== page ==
Colin Brinsden, AAP Economics and Business Correspondent
(Australian Associated Press)
Australian shares have closed higher, with investors appearing to take a punt on positive news coming out of the US Federal Reserve’s policy meeting later on Wednesday.
The S&P/ASX200 benchmark index closed around the day’s highs, rising 61.3 points, or 1.04 per cent, to 5956.1 points.
The All Ordinaries index finished up by 67.6 points, or 1.11 per cent, at 6146.9.
“I am surprised that it’s been so positive,” Investsmart market strategist Evan Lucas told AAP.
“There is a risk event and a very big risk event in the US Federal Reserve tonight.”
The rally across all sectors of the market ran on very little fresh news and came in front of Australia’s own crucial jobs figures for August, to be released on Thursday, which economists expect will see a further rise in unemployment.
Forecasts centre on a rise in the jobless rate to 7.7 per cents from 7.5 per cent in July, having been at 5.1 per cent at the start coronavirus pandemic.
The number of people in employment as of August is expected to fall by around 35,000, ending two months of exceptionally strong increases as restrictions were unwound nationally.
“It will finally fully take into consideration the Victorian lockdowns,” Mr Lucas said.
The latest Westpac-Melbourne Institute leading index continued to show a gradual improvement after hitting a low-point in April, but still signalled an Australian economic growth rate below the long-term trend of 2.75 per cent.
Miners remained largely upbeat after China’s positive economic data on Tuesday, with BHP up 1.4 per cent at $38 and Rio Tinto rising 0.6 per cent to $102.78.
China’s recovery from a deep economic contraction at the beginning of the year, when the COVID-19 outbreak began, comes at a testing time for Australia’s relationship with its number one trading partner.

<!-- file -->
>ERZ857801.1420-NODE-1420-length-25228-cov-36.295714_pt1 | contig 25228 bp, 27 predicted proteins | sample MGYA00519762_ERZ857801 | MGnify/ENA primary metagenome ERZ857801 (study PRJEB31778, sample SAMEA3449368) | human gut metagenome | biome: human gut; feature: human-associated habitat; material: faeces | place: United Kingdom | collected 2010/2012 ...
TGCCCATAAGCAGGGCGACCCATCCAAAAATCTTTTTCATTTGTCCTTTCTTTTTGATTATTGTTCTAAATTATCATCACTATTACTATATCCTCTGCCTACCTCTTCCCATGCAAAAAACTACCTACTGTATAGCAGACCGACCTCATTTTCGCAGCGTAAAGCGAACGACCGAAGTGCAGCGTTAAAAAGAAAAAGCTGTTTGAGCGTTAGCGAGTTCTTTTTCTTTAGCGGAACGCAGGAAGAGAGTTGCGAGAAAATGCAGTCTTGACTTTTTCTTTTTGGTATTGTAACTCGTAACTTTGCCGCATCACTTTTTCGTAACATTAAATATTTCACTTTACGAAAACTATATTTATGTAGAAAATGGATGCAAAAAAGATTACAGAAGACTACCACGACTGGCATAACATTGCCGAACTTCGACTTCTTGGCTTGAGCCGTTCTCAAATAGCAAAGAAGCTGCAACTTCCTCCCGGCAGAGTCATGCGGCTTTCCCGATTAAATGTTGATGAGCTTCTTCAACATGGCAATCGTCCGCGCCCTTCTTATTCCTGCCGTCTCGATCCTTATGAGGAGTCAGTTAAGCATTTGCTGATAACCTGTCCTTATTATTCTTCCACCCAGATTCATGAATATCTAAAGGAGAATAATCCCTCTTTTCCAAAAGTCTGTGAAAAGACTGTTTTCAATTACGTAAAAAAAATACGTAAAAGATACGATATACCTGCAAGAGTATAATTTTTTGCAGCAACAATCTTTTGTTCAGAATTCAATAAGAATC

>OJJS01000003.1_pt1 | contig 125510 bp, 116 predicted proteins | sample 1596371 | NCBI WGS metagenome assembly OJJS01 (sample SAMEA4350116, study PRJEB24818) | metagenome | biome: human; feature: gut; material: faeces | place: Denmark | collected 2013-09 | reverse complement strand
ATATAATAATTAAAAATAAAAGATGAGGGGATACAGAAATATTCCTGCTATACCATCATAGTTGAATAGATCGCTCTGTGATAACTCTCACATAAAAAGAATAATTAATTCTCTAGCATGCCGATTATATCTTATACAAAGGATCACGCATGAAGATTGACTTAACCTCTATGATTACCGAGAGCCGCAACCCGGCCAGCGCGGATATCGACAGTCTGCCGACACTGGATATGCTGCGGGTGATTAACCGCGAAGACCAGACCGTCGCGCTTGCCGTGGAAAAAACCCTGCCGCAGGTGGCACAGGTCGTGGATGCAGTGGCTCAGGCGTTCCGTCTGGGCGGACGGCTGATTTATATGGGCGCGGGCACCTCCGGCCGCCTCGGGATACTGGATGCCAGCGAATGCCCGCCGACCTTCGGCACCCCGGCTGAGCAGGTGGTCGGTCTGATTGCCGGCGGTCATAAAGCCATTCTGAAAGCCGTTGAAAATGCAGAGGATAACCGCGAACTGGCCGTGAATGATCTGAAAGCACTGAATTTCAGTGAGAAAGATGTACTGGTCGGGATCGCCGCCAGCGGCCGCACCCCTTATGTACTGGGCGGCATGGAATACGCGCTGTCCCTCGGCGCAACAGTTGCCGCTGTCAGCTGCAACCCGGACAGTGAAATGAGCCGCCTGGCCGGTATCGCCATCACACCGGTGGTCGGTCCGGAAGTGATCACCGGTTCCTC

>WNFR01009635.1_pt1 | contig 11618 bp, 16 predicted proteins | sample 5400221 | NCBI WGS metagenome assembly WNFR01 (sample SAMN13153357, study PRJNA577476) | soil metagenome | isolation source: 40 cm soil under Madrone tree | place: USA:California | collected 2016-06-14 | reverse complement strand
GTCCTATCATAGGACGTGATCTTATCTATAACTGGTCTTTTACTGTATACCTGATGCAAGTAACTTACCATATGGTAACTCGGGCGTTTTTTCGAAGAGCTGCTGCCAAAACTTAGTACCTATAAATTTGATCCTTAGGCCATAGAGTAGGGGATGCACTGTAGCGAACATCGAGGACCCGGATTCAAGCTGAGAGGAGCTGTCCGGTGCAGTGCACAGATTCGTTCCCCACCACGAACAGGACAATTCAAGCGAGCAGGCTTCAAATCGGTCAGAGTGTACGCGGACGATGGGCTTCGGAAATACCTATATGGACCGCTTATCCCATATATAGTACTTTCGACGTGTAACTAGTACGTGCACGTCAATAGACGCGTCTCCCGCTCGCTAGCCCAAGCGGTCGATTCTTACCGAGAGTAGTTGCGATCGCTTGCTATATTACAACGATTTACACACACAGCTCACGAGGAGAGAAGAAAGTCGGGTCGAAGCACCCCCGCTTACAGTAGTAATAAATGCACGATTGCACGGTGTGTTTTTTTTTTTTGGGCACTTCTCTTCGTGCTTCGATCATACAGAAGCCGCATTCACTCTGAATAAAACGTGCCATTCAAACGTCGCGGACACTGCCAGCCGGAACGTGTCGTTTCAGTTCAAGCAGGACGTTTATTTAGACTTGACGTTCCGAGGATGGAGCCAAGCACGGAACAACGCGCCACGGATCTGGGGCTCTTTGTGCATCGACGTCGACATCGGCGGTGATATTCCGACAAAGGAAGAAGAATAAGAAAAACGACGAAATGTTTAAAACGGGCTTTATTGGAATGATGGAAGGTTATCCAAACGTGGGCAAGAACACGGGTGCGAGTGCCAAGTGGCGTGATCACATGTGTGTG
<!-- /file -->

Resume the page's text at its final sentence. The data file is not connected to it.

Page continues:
Senior advisor to Prime Minister Scott Morrison and businessman Andrew Liveris says China will remain a big consumer of Australian goods.
“We’ve got to keep developing that relationship for our own mercantile benefit and, frankly, for theirs,” Mr Liveris, a former CEO of the Dow Chemical Company, told the National Press Club in Canberra.
Major bank shares ended mixed.
Commonwealth Bank was up 1.0 per cent at $65.70, and Westpac was up 0.2 per cent at $16.76, but the ANZ was down 0.3 per cent at $17.30 and NAB was off 0.1 per cent at $17.15.
Interest rate futures imply a Reserve Bank cash rate of just 0.11 per cent by the end of the year, compared to the current record low rate of 0.25 per cent that has stood since March.
The central bank board earlier this month agreed to maintain highly accommodative settings as long as required, but said it will also “continue to consider how further monetary measures could support the recovery”.
That said, governor Philip Lowe has repeatedly indicated that 0.25 per cent is as low as the bank wants to go in terms of the cash rate.
US stocks ended slightly higher on Tuesday, led by a tech sector that is trying to recoup its recent steep losses.
The Aussie dollar was buying 73.16 US cents at 1703 AEST, above an earlier low of 72.88 US cents, but just down from 73.18 US cents at the close on Tuesday.
ON THE ASX
* The S&P/ASX200 benchmark index closed up 61.3 points, or 1.04 per cent, at 5956.1 points on Wednesday.
* The All Ordinaries index finished higher by 67.6 points, or 1.11 per cent, to 6146.9.
* At 1703 AEST, the SPI200 futures index was trading up three points, or 0.05 per at 5966 points.
One Australian dollar buys:
* 73.16 US cents, from 73.18 US cents on Tuesday
* 77.09 Japanese yen, from 77.37 yen
* 61.72 Euro cents, from 61.58 cents
* 56.76 British pence, 56.95 pence
* 108.67 NZ cents, from 108.95 cents